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by Mike Fisher, Chair of TAG



One helpful model for treatment and recovery recognises three distinct stages or phases towards recovery. These can be identified as:


  1. Stabilisation and symptom reduction

  2. Processing traumatic memories and achieving change

  3. Resolution, integration and recovery


However in actuality no treatment process moves through this progression in simple linear fashion. There will, at times, be considerable overlap or movement between the stages. There will also be a wide range of tasks that will need to be undertaken in the progression towards recovery.


Elements of each of the stages or phases are likely to include the following.


Stabilisation



Processing trauma and achieving change



Resolution and recovery



This list can only be a very basic guide to what can be a complex array of tasks that may need to be undertaken as part of the therapeutic journey. Every individual’s needs and circumstances will be different. Likewise the time involved in making the journey to recovery will vary a great deal. The only predictable factor is that it will be long term. Whilst the first phase can take a long time before survivors feel secure enough to work in depth, phase two is likely to be the longest phase of recovery. Pacing the therapeutic work and the rate that the survivor can manage is important, otherwise “flooding” and destabilisation will take place.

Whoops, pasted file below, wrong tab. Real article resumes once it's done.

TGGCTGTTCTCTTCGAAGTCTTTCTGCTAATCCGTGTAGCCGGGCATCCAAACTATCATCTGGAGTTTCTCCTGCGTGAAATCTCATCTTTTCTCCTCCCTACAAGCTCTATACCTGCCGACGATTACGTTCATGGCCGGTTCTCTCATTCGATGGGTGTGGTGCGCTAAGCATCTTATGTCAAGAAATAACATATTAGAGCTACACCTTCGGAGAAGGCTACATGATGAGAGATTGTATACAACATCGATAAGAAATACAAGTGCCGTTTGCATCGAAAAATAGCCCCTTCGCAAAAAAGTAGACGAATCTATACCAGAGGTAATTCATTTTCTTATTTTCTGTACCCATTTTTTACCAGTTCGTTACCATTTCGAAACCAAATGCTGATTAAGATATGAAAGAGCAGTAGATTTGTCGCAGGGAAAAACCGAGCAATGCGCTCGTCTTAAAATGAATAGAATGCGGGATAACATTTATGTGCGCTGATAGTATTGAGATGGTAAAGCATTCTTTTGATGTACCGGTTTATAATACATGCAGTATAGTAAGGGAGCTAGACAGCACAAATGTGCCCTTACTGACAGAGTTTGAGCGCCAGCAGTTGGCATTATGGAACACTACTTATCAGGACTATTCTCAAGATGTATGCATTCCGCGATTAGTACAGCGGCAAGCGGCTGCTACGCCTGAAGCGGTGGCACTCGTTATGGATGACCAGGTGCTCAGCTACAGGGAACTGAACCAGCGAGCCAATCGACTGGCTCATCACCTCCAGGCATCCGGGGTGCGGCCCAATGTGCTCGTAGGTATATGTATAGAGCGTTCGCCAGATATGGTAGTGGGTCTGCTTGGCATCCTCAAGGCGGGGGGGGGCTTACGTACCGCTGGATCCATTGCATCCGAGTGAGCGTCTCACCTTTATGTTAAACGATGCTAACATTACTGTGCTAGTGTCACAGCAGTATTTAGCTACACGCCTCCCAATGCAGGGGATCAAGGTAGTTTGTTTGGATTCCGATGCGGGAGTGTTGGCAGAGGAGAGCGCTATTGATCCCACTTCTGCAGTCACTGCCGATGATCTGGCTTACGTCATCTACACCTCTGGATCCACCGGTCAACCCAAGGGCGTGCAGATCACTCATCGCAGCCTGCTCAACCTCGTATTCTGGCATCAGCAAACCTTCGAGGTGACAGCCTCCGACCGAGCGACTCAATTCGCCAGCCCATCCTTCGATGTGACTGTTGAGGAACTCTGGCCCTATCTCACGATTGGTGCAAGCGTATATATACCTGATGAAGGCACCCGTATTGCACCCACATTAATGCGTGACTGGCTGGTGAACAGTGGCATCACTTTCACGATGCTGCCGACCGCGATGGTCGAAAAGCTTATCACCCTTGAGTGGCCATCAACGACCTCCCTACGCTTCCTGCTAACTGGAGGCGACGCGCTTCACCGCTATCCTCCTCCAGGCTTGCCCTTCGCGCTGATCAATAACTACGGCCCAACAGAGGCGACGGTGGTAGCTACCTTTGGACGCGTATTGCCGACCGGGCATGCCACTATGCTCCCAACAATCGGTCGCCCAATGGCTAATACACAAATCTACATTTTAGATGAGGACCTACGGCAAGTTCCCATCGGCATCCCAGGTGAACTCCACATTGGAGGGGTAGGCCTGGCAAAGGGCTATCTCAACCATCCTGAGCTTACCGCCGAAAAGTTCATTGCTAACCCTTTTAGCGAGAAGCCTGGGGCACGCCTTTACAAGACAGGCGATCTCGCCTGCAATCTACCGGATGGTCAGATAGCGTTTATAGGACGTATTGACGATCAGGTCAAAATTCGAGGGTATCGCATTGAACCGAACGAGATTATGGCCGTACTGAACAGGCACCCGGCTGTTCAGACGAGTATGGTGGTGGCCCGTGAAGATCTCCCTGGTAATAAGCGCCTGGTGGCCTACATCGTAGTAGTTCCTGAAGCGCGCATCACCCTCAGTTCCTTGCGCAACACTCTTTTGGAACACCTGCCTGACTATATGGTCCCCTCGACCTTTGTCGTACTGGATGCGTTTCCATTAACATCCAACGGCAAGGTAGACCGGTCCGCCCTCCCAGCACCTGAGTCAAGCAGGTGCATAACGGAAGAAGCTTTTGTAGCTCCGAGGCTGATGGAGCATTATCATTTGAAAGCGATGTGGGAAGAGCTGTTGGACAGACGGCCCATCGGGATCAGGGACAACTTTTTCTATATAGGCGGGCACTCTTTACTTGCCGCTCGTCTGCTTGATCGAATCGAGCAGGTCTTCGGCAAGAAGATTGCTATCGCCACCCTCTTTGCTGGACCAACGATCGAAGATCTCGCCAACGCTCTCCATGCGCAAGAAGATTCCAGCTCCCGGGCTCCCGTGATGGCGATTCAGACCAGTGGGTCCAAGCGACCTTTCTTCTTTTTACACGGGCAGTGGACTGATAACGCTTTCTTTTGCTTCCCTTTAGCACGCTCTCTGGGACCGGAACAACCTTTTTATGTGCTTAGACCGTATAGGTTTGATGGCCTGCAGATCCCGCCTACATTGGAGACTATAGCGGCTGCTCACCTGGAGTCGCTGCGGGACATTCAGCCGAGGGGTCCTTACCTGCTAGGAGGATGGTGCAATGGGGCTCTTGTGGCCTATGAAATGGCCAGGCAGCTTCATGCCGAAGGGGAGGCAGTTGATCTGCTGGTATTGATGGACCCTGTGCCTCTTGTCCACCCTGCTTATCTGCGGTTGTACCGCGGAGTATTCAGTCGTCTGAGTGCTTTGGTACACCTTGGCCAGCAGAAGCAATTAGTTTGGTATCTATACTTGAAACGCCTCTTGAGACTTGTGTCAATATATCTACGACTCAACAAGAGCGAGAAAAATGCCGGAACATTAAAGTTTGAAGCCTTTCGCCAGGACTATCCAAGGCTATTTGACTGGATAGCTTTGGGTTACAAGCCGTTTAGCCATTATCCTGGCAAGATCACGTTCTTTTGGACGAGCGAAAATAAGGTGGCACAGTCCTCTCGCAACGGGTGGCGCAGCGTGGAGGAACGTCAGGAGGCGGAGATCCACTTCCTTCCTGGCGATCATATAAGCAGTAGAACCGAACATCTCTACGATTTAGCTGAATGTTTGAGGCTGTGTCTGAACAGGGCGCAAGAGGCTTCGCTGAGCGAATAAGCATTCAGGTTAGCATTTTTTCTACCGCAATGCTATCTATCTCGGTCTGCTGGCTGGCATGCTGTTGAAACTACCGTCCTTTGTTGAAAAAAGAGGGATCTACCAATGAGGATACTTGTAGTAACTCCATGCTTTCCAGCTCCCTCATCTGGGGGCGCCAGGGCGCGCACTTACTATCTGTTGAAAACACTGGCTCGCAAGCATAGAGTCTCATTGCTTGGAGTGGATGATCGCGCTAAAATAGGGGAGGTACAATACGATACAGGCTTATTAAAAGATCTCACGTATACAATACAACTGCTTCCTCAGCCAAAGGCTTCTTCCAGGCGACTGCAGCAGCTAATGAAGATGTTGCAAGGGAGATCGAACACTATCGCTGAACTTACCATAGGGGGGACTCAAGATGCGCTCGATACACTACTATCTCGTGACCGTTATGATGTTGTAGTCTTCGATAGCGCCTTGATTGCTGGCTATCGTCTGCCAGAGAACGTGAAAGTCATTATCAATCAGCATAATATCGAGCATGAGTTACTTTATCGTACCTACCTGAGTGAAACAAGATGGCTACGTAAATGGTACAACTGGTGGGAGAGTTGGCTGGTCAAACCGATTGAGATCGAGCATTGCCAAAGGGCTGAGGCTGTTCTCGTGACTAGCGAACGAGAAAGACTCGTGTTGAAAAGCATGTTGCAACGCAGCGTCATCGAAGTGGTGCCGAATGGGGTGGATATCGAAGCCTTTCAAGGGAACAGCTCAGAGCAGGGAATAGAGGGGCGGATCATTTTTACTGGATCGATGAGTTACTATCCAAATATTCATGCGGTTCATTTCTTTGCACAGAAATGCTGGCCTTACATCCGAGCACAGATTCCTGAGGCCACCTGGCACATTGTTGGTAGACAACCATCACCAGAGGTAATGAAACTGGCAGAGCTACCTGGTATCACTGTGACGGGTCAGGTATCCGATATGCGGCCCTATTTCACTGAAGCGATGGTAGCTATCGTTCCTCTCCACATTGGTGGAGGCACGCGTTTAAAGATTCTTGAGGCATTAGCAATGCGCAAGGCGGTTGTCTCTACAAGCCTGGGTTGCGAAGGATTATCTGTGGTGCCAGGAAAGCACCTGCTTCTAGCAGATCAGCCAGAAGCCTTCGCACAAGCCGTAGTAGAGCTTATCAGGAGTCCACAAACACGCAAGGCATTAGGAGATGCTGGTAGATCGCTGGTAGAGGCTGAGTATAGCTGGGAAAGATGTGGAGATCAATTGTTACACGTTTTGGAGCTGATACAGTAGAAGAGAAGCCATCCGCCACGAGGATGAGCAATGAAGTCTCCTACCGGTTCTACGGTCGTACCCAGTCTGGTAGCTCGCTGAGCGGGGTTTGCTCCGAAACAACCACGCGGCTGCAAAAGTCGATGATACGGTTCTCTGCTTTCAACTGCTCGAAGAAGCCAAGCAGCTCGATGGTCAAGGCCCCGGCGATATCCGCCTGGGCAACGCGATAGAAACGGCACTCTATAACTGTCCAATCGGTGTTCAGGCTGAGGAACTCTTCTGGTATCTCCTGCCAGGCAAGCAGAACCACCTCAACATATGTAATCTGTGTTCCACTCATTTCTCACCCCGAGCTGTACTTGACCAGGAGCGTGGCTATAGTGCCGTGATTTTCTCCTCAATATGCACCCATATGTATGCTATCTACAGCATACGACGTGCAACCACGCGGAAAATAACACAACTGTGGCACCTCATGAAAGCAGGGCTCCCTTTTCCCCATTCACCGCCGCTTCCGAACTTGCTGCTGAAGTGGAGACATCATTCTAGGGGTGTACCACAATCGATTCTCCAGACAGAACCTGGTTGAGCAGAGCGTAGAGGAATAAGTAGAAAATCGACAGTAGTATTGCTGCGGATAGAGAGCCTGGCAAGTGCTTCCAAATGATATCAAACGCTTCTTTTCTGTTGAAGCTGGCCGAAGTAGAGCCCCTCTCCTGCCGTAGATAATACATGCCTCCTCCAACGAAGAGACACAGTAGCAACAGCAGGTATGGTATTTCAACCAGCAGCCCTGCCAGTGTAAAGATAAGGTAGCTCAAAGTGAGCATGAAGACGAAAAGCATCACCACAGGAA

Some considerations for Counsellors



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